the Risk for AMD
have an opportunity to intervene in what may prove to be a major public health issue
in the second half of this century: Age-related macular degeneration (AMD). There
are four alterable
factors to consider when discussing AMD with our patients and counseling them about
1. Quit Smoking
Studies show that cigarette
smoking is a contributing factor in AMD. For patients at risk because of family
history, light skin or eye pigmentation, smoking cessation messages are particularly
important. For every one of my AMD patients, even for those in the earliest stages,
I do a pack-year calculation (number of packs per day times the number of years
of smoking). The larger the number, the greater the chance of vision loss from AMD.
Every effort at smoking cessation for these patients will help reduce their risk
A recent article (Evans et al, 2005)
projected that 28,000 cases of vision loss from AMD in the United Kingdom were directly
attributable to cigarette smoking. This convincing evidence can serve as recommendation
material for our patients who still smoke.
2. Beware Blue Light Exposure
Patients should minimize
their lifetime blue light exposure, which
is cumulative, by sunglass protection against environmental light. While selective
blue-light-absorbing lenses may be the ideal, they distort the color spectrum, which
may handicap patients who have color-vision deficits.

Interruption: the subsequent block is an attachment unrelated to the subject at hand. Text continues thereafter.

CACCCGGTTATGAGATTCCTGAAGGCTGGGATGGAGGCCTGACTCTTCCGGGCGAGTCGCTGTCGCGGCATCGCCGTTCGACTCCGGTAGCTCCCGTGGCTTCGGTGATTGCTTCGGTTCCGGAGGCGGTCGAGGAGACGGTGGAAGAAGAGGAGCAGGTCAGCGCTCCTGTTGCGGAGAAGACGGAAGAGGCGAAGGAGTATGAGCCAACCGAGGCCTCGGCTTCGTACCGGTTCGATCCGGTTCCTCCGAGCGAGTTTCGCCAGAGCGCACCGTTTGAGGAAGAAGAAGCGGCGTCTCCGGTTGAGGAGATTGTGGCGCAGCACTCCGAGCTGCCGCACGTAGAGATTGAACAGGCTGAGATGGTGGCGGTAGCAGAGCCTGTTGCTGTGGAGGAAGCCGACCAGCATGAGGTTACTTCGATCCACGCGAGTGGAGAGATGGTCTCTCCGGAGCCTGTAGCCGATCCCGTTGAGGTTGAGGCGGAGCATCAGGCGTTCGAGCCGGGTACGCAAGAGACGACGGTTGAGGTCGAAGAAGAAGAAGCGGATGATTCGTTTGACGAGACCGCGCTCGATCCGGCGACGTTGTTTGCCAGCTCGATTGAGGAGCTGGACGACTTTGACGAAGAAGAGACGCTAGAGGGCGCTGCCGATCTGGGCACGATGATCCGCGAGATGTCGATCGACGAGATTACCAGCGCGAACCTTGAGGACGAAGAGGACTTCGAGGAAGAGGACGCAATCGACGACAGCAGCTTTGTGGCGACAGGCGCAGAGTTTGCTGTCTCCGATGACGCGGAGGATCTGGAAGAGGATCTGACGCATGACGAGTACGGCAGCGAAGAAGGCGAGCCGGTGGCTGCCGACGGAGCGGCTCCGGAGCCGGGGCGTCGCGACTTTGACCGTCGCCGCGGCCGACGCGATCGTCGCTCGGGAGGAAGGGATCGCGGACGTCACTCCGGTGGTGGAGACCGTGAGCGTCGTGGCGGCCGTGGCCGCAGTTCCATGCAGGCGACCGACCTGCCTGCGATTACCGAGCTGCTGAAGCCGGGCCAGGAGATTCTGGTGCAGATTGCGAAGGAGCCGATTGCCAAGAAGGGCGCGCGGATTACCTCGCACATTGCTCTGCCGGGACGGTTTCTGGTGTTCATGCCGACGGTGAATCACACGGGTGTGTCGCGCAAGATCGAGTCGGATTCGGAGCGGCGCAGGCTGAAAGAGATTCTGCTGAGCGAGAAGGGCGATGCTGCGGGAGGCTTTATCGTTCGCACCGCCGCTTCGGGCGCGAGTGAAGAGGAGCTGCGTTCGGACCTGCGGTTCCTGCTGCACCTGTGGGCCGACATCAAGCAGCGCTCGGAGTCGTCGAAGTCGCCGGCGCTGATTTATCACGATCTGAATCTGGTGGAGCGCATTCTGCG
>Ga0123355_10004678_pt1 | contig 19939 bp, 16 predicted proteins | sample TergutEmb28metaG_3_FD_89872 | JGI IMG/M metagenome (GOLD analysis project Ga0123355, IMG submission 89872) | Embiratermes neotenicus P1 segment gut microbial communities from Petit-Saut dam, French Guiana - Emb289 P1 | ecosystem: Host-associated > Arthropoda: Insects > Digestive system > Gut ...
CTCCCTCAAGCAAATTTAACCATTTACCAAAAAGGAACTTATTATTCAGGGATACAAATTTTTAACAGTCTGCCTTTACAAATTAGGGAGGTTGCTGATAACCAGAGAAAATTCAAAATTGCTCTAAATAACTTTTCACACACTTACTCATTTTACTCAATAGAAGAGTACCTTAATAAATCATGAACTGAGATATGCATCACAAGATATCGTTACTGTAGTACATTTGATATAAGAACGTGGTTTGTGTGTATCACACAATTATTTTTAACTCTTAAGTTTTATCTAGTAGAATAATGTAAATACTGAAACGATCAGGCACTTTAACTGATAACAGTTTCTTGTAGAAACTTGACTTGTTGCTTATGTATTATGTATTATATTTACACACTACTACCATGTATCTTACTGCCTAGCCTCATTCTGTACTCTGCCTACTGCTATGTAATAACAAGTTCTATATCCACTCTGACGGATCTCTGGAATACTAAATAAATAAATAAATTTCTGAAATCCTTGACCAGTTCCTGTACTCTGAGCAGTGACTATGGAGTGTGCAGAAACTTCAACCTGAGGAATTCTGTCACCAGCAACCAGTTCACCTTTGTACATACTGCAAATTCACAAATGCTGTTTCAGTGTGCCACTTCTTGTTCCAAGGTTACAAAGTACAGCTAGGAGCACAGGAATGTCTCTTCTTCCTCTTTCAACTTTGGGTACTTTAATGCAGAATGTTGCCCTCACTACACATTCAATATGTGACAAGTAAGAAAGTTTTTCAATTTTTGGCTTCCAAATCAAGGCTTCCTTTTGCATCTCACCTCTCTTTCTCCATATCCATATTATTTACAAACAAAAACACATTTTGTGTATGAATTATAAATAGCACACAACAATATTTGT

Studies show that blue light plays
a role in macular pigment degeneration. Fortunately, lutein- and/or zeaxanthine-pigment
supplementation may replace those damaged retinal pigments. We should offer our
patient these protective strategies at the earliest age possible.
3. Watch Your Cholesterol
A high-lipid diet may also
contribute to AMD. Many patients over the age of 60 already take statin drugs to
lower cholesterol and so have their levels under control. For those undiagnosed
or suspected because of the presence of corneal arcus, for example, recommend them
for appropriate evaluation.
4. Take Your Supplements
Finally, antioxidant and
vitamin/mineral supplements have emerged as a potential treatment for atrophic AMD.
The initial report from more than 15 years ago suggested that zinc supplementation stabilized
AMD. That, and other factors, led to the age-related eye disease study (AREDS),
which had four treatment arms: Placebo, zinc plus copper, antioxidant vitamins (A,
C, beta carotene) and combination vitamin and mineral supplementation. The bottom-line
outcome was that the combination group demonstrated about a 25 percent risk reduction
compared to the placebo group. The effect was most pronounced in patients who had
moderately advanced disease.
What about Lutein?
One criticism of AREDS was that it didn't include lutein, which at the time hadn't
achieved scientific standing. Since then, studies have shown that both lutein and
zeaxanthine, when taken orally, will show up in the blood stream and can be measured
in the macula. On the drawing board is AREDS II, which will look at previous subjects,
substituting lutein for beta carotene among the smokers and reducing the amount
of zinc recommended.
Final Word Where
does that leave us regarding vitamin and mineral supplementation advice? Antioxidant
vitamins and minerals (zinc and copper) together with lutein and/or zeaxanthine
seem to represent the foundation of a recommendation for patients at risk for AMD.
Advise caution with regard to beta carotene for patients who will continue to
For references, visit
www.clspectrum.com/references.asp and click on document #117.
Dr. Semes is an
associate professor at the University of Alabama at Birmingham School of Optometry.
Contact Lens Spectrum, Issue: August 2005